Natural and anthropogenic factors controlling the dissolved organic carbon concentrations and fluxes in a large tropical river, India

K. Balakrishna, Itta Arun Kumar, G. Srinikethan, Gopal Mugeraya

Research output: Contribution to journalArticle

10 Citations (Scopus)

Abstract

Carbon studies in tropical rivers have gained significance since it was realized that a significant chunk of anthropogenic CO2 emitted into the atmosphere returns to the biosphere, that is eventually transported by the river and locked up in coastal sediments for a few thousand years. Carbon studies are also significant because dissolved organic carbon (DOC) is known to complex the toxic trace metals in the river and carry them in the dissolved form. For the first time, this work has made an attempt to study the variations in DOC concentrations in space and time for a period of 19 months, and estimate their fluxes in the largest peninsular Indian river, the Godavari at Rajahmundry. Anthropogenic influence on DOC concentrations possibly from the number of bathing ghats along the banks and domestic sewage discharge into the river are evident during the pre-monsoon of 2004 and 2005. The rise in DOC concentrations at the onset of monsoon could be due to the contributions from flood plains and soils from the river catchment. Spatial variations highlighted that the DOC concentrations in the river are affected more by the anthropogenic discharges in the downstream than in the upstream. The discharge weighted DOC concentrations in the Godavari river is 3-12 times lower than Ganga-Brahmaputra, Indus and major Chinese rivers. The total carbon fluxes from the Godavari into the Bay of Bengal is insignificant (0.5%) compared to the total carbon discharges by major rivers of the world into oceans.

Original languageEnglish
Pages (from-to)355-364
Number of pages10
JournalEnvironmental Monitoring and Assessment
Volume122
Issue number1-3
DOIs
Publication statusPublished - 01-11-2006

Fingerprint

Organic carbon
dissolved organic carbon
Rivers
Fluxes
river
Discharge (fluid mechanics)
Carbon
carbon
monsoon
anthropogenic factor
Banks (bodies of water)
Poisons
coastal sediment
Sewage
carbon flux
Catchments
biosphere
trace metal
Sediments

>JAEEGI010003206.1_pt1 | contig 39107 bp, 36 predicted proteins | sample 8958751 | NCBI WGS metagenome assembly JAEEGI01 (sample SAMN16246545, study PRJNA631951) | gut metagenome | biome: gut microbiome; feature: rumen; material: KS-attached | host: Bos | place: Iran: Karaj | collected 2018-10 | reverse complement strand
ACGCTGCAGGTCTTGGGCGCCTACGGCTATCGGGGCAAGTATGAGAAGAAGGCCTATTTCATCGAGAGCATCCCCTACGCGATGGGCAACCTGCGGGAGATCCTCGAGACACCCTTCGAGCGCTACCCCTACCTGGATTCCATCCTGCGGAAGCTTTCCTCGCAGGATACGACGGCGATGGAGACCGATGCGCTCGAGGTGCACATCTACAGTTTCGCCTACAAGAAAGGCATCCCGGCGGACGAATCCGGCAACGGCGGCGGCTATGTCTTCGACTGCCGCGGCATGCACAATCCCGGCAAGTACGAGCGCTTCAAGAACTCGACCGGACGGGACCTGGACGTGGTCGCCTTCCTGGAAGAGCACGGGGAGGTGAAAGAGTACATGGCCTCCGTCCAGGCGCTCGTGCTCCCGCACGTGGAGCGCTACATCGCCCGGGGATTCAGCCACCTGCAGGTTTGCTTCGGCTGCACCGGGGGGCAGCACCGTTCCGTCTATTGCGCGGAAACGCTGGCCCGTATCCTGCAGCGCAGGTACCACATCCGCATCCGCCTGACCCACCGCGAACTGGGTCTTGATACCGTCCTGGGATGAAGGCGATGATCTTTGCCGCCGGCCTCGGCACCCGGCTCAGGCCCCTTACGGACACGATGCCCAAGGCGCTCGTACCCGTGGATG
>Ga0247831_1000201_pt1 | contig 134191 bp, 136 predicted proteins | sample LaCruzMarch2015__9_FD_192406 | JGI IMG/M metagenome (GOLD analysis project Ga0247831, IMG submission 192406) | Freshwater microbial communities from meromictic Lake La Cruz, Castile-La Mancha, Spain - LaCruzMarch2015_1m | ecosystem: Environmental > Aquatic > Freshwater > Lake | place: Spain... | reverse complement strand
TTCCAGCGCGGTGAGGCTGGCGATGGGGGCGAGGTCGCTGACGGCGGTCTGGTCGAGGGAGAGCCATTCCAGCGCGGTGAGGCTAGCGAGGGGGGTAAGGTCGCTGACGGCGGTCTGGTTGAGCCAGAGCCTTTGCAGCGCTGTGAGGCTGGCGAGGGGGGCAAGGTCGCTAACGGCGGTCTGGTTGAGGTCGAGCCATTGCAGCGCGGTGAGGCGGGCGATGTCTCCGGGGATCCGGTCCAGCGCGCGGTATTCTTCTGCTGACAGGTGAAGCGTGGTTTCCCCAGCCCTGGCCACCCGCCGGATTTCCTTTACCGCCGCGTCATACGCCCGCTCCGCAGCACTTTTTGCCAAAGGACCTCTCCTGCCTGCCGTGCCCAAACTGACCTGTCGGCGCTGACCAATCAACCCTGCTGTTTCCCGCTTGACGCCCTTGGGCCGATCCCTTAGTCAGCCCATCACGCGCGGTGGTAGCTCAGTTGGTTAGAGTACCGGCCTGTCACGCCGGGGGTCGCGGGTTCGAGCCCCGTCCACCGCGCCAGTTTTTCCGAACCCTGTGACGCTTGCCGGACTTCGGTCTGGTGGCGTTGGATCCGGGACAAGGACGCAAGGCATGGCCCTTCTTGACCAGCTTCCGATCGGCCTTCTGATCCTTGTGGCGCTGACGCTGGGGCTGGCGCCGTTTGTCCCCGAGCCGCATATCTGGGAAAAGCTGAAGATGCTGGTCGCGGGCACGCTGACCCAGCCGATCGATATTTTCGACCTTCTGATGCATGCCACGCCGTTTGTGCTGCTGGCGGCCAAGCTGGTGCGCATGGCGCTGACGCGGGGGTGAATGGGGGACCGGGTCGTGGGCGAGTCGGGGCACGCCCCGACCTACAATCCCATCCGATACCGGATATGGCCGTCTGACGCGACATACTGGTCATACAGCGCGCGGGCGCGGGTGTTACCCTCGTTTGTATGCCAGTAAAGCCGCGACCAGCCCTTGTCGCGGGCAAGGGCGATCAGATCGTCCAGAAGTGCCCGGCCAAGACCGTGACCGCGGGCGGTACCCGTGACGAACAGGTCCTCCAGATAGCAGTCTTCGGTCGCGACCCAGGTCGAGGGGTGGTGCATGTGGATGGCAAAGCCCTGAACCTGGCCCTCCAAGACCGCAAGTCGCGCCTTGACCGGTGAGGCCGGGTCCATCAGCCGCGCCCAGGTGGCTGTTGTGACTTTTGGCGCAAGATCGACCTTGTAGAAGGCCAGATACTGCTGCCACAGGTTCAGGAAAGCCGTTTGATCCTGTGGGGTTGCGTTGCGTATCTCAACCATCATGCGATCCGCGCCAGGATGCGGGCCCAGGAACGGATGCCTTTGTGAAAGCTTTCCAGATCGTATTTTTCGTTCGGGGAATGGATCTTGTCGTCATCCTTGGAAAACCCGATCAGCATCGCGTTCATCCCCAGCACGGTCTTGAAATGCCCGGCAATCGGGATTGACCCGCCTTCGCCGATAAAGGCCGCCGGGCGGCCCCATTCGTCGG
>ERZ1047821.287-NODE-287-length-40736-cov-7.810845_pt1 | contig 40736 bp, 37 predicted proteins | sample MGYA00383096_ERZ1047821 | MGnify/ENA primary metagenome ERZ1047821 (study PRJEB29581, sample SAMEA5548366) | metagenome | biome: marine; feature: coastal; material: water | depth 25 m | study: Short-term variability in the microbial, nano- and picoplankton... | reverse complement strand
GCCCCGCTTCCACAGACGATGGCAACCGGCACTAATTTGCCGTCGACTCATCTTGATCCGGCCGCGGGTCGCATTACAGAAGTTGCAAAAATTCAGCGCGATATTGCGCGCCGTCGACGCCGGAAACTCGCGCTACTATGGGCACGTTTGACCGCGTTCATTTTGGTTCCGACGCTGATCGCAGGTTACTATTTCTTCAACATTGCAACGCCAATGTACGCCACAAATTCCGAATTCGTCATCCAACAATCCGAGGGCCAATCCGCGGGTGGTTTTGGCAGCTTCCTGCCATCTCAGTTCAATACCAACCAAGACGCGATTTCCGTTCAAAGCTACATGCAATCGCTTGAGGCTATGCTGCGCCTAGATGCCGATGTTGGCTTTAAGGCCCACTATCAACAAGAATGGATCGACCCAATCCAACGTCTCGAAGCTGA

spatial variation

All Science Journal Classification (ASJC) codes

  • Environmental Science(all)
  • Environmental Chemistry

Cite this

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abstract = "Carbon studies in tropical rivers have gained significance since it was realized that a significant chunk of anthropogenic CO2 emitted into the atmosphere returns to the biosphere, that is eventually transported by the river and locked up in coastal sediments for a few thousand years. Carbon studies are also significant because dissolved organic carbon (DOC) is known to complex the toxic trace metals in the river and carry them in the dissolved form. For the first time, this work has made an attempt to study the variations in DOC concentrations in space and time for a period of 19 months, and estimate their fluxes in the largest peninsular Indian river, the Godavari at Rajahmundry. Anthropogenic influence on DOC concentrations possibly from the number of bathing ghats along the banks and domestic sewage discharge into the river are evident during the pre-monsoon of 2004 and 2005. The rise in DOC concentrations at the onset of monsoon could be due to the contributions from flood plains and soils from the river catchment. Spatial variations highlighted that the DOC concentrations in the river are affected more by the anthropogenic discharges in the downstream than in the upstream. The discharge weighted DOC concentrations in the Godavari river is 3-12 times lower than Ganga-Brahmaputra, Indus and major Chinese rivers. The total carbon fluxes from the Godavari into the Bay of Bengal is insignificant (0.5{\%}) compared to the total carbon discharges by major rivers of the world into oceans.",
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Natural and anthropogenic factors controlling the dissolved organic carbon concentrations and fluxes in a large tropical river, India. / Balakrishna, K.; Kumar, Itta Arun; Srinikethan, G.; Mugeraya, Gopal.

In: Environmental Monitoring and Assessment, Vol. 122, No. 1-3, 01.11.2006, p. 355-364.

Research output: Contribution to journalArticle

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